Post-COVID tags

Shaun Doak, CEO of React Specialist Cleaning, lets us know how the pandemic has affected graffiti removals.

Over the past year, people have gone through many restrictions on leaving their houses, from being asked to stay inside, only go on short and local walks, or be allowed up to 5km away.

At React, during this time we’ve noticed that the instances of graffiti being reported have gone down significantly. With restrictions lifting and the UK public allowed to venture further from home, visit beauty spots and go off the beaten track once again, reports of graffiti have risen rapidly.

Members of the public play a key role in the process of graffiti removal as they are often the ones who report it. In addition to the decrease in reports on graffiti sightings and the lag time between it being reported and dealt with due to other priorities, the rise in graffiti can be attributed to a boredom throughout the pandemic, a lack of other outlets and less chance of the offenders being caught.

As a consequence, we’ve noticed that there’s now a backlog in dealing with these cases, as graffiti that may have been painted months ago is now only being picked up and reported. Graffiti tends to attract others to the same spots who paint more, creating a bigger problem when the clean- up does actually happen.

As well as the pandemic having an impact on the high demand for graffiti cleaning now, having to deal with the backlog of cases and much older graffiti presents additional problems. There are many variables that impact the amount of effort and time put into cleaning it up: this can be anything from the type of paint and the nature and texture of the surface it’s painted on, to how fresh or old the piece is, as well as how many layers there are.

You need to be especially careful with graffiti removal when you remove the paint from an already painted surface, as it’s easy to damage the surface underneath. Extra attention and


care is paramount for an effective removal – if the products are left on too long then the surface will be damaged, if not left on long enough then it won’t be effective on the graffiti.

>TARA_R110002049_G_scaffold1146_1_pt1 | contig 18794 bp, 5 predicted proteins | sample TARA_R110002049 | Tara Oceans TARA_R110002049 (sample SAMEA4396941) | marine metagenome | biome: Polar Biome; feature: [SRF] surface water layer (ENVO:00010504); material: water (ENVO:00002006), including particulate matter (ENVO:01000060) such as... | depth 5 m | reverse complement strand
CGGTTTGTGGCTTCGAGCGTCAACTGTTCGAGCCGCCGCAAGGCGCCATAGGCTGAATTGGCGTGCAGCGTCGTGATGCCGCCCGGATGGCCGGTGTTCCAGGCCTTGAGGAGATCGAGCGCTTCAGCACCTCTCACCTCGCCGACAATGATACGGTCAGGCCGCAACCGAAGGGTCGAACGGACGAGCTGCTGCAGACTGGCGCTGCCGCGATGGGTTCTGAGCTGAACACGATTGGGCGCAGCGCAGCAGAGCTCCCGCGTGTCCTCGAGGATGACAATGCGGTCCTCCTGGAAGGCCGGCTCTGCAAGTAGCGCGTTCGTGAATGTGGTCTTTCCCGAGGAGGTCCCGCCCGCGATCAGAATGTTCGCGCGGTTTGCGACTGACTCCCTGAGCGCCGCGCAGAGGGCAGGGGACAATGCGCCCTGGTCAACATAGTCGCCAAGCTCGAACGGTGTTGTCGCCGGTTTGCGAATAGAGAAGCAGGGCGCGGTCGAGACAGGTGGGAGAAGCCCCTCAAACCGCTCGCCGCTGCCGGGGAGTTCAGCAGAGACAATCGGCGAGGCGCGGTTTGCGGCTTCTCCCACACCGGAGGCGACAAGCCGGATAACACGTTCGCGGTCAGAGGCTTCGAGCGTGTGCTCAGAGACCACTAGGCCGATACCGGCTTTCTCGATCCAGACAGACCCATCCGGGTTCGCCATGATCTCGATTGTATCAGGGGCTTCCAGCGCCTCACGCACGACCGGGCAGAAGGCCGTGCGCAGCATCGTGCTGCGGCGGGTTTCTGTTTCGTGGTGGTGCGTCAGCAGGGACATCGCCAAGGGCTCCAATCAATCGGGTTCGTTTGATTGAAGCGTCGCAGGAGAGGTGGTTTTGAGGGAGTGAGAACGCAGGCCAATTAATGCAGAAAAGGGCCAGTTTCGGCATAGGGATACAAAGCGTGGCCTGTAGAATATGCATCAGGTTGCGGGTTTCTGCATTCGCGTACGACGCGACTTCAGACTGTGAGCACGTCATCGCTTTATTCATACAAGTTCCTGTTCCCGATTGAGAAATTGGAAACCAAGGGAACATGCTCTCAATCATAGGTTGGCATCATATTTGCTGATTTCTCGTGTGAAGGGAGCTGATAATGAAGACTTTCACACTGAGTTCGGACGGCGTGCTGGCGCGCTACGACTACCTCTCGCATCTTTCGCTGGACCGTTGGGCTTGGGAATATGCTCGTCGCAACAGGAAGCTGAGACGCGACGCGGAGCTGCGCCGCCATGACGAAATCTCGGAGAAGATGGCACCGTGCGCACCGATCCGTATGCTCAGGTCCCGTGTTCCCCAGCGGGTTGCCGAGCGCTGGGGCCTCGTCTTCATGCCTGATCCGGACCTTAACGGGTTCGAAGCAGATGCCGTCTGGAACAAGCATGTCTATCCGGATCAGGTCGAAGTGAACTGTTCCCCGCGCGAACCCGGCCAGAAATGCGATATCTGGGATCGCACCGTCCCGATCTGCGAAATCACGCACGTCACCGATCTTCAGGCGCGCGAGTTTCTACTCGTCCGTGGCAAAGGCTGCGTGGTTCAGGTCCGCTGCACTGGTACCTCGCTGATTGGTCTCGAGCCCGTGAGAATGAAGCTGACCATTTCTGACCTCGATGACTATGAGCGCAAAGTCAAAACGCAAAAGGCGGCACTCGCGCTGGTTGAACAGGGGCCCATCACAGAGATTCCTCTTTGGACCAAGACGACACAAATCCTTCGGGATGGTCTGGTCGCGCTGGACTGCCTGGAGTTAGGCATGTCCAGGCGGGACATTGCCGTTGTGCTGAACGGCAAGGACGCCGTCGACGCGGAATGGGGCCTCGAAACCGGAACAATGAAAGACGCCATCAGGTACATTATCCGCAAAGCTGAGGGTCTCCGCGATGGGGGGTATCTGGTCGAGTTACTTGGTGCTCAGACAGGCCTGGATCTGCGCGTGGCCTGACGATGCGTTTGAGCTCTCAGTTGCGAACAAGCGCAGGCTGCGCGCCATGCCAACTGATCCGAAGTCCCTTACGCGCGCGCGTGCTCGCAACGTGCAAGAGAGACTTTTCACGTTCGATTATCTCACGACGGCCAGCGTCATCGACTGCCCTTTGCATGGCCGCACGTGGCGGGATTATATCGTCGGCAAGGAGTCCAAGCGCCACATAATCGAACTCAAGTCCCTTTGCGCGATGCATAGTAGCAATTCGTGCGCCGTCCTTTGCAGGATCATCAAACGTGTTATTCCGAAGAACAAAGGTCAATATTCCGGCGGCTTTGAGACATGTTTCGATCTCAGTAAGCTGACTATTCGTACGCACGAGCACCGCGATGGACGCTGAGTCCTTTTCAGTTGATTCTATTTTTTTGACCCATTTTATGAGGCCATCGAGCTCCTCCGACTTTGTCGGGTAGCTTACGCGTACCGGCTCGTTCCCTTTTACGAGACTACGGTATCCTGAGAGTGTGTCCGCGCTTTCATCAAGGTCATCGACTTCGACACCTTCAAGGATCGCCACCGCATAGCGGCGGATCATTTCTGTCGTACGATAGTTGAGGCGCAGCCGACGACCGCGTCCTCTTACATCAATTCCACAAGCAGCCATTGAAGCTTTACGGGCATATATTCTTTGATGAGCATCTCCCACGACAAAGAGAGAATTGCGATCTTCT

One of the best combatants against graffiti is prevention tactics. The issue with continuous cleaning and removal on a particular area that sees a lot of graffiti is that you are just providing a new, blank canvas for the graffiti to be repeated, which can end up damaging the surface with repetitive cleaning.

Although not suitable for all brickwork, using anti-graffiti paint works as a preventative measure and can help avoid recurrence. The use of appropriate chemicals is incredibly important – due to the nature of graffiti removal, these need to be fairly harsh. However, there are more environmentally- friendly options becoming increasingly available – a development welcomed by most companies as we try and look for sustainable alternatives.

CCTV can also act as an effective deterrent, in addition to appropriate lighting, although these are likely to be used in more densely populated areas in cities and towns as opposed to more remote instances of graffiti.

Moving forward, it will take some time to work through the backlog of requests for graffiti removal, but as the country nears all restrictions being lifted, it’s likely we will be seeing more recent cases reported and dealt with efficiently.

It’s hopeful that as the next generation is more environmentally-focused and increasingly concerned with issues such as recycling and littering, graffiti frequency will decrease. Coupled with focusing on preventative measures such as close monitoring and anti-graffiti paint developments, we hope to see an overall decrease in cases in the future.

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